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Scots in BC

The story of the Scottish presence in British Columbia is an ongoing one. We hope you enjoy reading and perhaps contributing to this story!

In March, 1778, Captain James Cook's ship, HMS Resolution, dropped anchor at the location now known as Nootka Sound on Vancouver Island. It was the first European landing in present day British Columbia and the first encounter between Europeans and the First Nations people of the area. Among Cook's crew were a number of individuals of Scottish descent (indeed, Cook himself was Scottish on his father's side). Over the next several hundred years, Scots would come to play a disproportionate role in the history of British Columbia. Scots like Simon McTavish and John Fraser ran the fur-trading companies that commissioned fellow Scots like Alexander Mackenzie and Simon Fraser to explore and map the west in hopes of finding a navigable route to the Pacific Ocean - First Nations people proved essential during these ventures. Later, many Scots men and women settled in British Columbia and were prominent in the fields of politics and education. The first governor of BC, James Douglas, was of Scottish origin, as was the first mayor of Vancouver, M.A. Maclean. Scottish entrepreneurs in lumber, mining, fisheries and canning also left their mark on the province, as did the many unknown men and women working in these industries.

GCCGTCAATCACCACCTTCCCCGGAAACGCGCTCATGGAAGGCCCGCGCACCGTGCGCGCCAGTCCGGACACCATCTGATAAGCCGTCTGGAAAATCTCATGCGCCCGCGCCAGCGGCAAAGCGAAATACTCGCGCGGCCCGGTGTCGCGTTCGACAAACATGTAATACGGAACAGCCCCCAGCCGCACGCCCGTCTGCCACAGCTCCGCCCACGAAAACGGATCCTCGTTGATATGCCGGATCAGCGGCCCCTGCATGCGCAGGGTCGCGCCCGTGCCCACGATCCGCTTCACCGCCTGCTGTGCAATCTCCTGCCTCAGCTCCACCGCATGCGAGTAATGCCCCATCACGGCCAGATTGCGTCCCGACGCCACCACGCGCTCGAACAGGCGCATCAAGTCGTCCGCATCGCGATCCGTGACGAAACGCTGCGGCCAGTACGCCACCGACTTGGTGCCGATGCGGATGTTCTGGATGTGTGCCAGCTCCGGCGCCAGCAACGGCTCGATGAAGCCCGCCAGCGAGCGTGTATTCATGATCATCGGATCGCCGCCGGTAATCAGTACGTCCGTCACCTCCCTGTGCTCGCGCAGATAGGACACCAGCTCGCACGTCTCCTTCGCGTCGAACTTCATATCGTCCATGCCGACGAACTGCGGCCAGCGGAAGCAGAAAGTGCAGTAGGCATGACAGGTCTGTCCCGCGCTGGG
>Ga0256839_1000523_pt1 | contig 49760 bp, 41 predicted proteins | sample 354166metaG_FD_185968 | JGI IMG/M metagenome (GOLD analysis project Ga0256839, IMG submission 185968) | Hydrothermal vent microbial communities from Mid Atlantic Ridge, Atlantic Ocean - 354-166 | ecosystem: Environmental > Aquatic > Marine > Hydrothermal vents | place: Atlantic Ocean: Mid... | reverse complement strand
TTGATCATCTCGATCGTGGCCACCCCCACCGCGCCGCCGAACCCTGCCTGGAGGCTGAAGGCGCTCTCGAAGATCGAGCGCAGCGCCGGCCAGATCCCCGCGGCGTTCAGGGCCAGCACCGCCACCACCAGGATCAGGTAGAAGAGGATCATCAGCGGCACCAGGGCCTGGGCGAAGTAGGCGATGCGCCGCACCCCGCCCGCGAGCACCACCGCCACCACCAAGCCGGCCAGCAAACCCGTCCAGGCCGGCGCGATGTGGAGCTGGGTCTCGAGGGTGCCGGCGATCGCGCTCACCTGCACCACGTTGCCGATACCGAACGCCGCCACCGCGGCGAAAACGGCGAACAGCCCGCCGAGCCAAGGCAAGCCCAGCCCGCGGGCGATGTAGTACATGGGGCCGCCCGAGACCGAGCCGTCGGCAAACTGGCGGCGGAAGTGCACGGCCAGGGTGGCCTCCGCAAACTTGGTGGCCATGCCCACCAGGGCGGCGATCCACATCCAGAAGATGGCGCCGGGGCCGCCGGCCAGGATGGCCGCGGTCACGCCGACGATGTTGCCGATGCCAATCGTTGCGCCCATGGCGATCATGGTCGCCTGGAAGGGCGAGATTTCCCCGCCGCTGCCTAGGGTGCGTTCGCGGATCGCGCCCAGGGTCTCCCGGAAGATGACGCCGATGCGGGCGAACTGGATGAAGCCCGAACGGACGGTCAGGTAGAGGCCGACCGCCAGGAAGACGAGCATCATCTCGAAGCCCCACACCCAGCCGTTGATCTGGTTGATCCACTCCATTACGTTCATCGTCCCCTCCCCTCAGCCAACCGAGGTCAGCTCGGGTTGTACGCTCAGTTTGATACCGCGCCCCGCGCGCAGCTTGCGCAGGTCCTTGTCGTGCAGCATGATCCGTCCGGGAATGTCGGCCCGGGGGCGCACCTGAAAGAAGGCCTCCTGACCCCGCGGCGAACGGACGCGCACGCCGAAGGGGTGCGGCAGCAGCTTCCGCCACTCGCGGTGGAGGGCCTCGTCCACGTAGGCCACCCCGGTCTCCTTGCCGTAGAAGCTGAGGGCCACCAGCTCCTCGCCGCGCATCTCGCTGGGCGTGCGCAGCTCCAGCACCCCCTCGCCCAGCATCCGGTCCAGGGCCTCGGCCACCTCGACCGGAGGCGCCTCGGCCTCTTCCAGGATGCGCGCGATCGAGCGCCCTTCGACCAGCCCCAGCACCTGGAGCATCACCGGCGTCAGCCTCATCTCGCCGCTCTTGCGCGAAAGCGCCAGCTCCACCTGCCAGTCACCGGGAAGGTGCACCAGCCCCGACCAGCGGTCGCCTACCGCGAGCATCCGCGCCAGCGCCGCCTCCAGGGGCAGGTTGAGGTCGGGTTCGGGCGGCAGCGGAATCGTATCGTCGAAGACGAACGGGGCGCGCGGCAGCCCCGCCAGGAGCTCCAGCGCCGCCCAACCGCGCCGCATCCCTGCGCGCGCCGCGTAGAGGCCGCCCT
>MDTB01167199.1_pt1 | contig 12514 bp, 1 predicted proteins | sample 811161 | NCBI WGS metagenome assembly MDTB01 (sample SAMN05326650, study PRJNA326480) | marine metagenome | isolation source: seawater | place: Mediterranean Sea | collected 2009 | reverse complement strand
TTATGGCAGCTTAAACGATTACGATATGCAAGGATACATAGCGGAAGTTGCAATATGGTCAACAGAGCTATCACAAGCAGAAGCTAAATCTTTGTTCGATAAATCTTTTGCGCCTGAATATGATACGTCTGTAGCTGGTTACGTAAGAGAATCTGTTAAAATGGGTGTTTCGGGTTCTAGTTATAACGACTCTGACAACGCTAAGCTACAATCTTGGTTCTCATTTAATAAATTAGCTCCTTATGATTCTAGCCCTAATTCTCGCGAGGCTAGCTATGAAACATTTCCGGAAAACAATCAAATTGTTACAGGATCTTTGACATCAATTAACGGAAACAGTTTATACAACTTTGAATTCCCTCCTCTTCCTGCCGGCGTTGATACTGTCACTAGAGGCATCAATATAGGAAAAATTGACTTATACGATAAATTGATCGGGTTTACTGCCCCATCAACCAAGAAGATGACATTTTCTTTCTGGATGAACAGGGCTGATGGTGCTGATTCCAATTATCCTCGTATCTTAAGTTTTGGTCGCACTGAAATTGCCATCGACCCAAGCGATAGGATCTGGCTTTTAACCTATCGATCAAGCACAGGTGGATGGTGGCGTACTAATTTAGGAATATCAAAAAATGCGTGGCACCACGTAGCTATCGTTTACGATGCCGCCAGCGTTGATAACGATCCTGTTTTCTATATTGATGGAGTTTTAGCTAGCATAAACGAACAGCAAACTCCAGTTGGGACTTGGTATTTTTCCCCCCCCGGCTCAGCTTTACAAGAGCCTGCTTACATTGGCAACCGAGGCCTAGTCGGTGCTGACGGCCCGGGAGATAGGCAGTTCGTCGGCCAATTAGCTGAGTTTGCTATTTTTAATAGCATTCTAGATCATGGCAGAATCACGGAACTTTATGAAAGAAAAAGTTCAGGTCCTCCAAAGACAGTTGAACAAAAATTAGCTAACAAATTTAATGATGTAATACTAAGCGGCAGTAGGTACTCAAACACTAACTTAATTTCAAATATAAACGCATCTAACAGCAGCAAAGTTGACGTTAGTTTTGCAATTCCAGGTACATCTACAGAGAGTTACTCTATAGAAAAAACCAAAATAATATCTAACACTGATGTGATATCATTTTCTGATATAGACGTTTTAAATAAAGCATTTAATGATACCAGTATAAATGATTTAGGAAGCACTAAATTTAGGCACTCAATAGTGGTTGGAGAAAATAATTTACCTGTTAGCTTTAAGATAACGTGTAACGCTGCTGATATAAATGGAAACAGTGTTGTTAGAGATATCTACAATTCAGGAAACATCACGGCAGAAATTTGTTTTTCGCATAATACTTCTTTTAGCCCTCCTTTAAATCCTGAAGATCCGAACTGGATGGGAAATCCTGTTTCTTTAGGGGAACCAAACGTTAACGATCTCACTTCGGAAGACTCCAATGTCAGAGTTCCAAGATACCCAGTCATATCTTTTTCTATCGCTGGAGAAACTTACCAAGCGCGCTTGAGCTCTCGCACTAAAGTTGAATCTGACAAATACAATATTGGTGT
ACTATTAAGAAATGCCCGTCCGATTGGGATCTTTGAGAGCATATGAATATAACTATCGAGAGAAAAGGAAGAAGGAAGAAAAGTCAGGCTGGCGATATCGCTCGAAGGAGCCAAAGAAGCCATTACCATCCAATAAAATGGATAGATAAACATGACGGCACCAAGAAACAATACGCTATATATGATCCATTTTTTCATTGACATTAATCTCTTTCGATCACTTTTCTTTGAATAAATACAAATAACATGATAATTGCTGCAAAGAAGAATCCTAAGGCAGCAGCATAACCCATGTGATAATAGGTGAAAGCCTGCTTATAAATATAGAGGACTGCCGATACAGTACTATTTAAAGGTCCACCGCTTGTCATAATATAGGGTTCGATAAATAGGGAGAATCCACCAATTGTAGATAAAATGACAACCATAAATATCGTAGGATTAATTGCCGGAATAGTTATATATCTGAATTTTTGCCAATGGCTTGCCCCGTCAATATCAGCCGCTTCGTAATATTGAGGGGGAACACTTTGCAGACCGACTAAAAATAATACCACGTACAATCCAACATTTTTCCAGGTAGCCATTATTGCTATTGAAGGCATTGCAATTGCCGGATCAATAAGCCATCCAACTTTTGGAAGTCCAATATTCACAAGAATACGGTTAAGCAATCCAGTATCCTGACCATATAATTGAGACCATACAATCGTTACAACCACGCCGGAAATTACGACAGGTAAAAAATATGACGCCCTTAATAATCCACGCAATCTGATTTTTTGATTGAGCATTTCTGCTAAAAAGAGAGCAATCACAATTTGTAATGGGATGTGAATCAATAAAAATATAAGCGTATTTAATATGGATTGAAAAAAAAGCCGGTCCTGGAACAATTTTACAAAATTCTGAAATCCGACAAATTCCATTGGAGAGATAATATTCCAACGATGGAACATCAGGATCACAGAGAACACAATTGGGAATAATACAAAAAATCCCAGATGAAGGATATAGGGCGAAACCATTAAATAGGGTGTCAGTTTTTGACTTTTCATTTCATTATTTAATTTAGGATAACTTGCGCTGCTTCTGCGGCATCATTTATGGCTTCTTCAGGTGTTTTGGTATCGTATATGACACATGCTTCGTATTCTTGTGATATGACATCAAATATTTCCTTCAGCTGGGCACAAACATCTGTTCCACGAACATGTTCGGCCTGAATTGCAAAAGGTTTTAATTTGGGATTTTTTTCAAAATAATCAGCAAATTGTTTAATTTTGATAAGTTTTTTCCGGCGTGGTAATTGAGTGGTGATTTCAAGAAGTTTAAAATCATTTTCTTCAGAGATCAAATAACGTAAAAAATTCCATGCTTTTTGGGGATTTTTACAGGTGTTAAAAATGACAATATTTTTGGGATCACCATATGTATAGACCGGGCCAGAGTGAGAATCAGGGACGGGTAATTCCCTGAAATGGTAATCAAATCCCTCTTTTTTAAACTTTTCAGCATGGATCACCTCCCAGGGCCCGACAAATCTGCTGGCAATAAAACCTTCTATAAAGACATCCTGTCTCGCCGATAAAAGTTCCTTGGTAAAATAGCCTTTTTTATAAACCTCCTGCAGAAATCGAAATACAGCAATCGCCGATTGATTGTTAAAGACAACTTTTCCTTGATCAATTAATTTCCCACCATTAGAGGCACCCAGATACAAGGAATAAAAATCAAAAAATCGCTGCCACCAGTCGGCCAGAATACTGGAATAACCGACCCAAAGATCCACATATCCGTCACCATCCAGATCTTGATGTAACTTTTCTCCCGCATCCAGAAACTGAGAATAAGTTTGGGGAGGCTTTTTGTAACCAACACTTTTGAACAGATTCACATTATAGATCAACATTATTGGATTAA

This "Scots in BC" website, created by the Centre for Scottish Studies at Simon Fraser University, aims to provide an overview of the many and varied connections between Scotland and British Columbia, recovering this important history as well as situating it within the context of later immigration by other groups to British Columbia.